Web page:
Pot of gold? Rush for marijuana dispensaries starts | nnbw.com

Pot of gold? Rush for marijuana dispensaries starts

John Seelmeyer

The gold-rush fever that’s surrounded the medical marijuana business in Las Vegas is beginning to stir in northern Nevada as well, says a consultant to folks who will be seeking one of the 66 licenses authorized by state law.

But the state law that authorizes dispensaries includes a Catch-22 that’s challenging some marijuana entrepreneurs, says Adam Bierman, president of The MedMen of Culver City, Calif.

On one hand, Nevada law requires that license holders demonstrate that they are upstanding citizens experienced in business, can tap liquid assets of at least $250,000 and control the real estate where they plan to operate.

At the same time, state officials will be looking for applicants with experience in the medical marijuana business — a business that hasn’t been legal in Nevada.

“If you have any background in marijuana, you have a criminal background,” says Bierman. “If you have the experience, you’re probably not going to get the license.”

But some business people in Reno and Carson City are beginning to pursue license applications anyway.

“We’re working with clients in northern Nevada,” says Bierman. “It’s starting to happen up there.”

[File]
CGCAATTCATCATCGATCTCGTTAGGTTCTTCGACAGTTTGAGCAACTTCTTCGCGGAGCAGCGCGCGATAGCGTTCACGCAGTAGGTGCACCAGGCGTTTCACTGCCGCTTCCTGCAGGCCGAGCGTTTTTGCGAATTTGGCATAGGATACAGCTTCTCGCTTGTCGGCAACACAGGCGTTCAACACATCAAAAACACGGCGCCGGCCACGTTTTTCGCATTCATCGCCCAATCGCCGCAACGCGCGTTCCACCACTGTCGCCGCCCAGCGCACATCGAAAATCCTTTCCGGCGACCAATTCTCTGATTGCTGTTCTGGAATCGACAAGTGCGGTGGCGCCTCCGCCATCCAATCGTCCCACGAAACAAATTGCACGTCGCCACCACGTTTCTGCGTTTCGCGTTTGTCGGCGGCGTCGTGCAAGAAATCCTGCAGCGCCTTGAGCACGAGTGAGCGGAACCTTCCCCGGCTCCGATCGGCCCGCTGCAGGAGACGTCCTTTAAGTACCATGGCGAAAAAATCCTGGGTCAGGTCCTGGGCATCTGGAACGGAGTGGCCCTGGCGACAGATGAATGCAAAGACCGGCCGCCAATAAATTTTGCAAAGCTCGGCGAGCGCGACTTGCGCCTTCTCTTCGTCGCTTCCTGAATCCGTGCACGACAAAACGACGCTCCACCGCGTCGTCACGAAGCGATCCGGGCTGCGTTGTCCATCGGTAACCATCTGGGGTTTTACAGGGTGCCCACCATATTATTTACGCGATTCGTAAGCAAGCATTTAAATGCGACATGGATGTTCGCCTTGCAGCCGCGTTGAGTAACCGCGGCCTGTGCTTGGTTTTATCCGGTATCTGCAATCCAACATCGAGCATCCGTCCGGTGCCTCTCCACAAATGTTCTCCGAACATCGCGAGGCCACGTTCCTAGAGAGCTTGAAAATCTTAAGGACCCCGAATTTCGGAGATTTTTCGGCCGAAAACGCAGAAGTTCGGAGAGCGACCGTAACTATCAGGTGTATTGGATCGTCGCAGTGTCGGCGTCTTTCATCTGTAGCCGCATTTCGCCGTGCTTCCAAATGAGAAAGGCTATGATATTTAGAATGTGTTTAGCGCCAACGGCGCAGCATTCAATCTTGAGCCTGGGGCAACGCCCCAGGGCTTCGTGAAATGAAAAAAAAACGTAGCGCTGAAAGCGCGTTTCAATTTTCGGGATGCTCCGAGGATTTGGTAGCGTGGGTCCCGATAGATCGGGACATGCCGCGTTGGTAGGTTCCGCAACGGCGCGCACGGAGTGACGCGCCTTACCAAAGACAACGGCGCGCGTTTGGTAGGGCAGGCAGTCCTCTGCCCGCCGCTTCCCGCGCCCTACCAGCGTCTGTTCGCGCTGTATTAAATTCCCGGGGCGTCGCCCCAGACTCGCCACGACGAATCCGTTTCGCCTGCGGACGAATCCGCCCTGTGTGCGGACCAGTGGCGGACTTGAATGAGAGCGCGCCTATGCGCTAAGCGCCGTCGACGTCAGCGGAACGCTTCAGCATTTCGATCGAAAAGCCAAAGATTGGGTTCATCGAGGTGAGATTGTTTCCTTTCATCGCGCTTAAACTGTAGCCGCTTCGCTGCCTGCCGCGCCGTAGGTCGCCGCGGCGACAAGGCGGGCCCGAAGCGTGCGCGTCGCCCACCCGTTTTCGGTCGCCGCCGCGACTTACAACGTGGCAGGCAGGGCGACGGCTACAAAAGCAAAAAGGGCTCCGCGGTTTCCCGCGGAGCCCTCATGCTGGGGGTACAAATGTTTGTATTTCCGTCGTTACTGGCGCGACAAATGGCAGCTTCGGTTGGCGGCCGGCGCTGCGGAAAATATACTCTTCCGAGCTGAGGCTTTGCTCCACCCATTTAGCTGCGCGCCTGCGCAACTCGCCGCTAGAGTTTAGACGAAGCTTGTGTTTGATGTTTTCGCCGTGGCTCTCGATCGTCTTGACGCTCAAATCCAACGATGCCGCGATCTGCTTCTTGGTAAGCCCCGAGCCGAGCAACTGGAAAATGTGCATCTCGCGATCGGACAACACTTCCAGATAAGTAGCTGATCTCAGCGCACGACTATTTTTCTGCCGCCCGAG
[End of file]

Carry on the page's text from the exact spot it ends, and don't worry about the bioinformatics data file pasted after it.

State law allows a single medical marijuana dispensary in each of the state’s 14 rural counties, 10 dispensaries in Washoe County, two in Carson City and 40 in Clark County.

The law also allows enough marijuana-growing operations to support the medical dispensaries.

Potential owners of medical marijuana dispensaries in Las Vegas are elbowing their way into position for licenses, bidding up the prices of real estate that meets the law’s stringent standards for locations of dispensaries.

“It’s in crazy mode,” Bierman says. “Las Vegas seems to be four to six months ahead of northern Nevada.”

The MedMen has been encouraging potential licensees to get moving, both because workable real estate is limited and because the state’s application and approval process is complex.

Further complicating the issue for some entrepreneurs and landlords is this: While the state allows medical marijuana dispensaries, the use of marijuana continues to be a criminal offense under federal law.

Bierman launched The MedMen’s consulting services a couple of years ago after Arizona opened the door to medical marijuana dispensaries. Along with advice on license approvals, his company provides business-consulting services — interior design, staffing, marketing and the like — for owners of medical-marijuana dispensaries.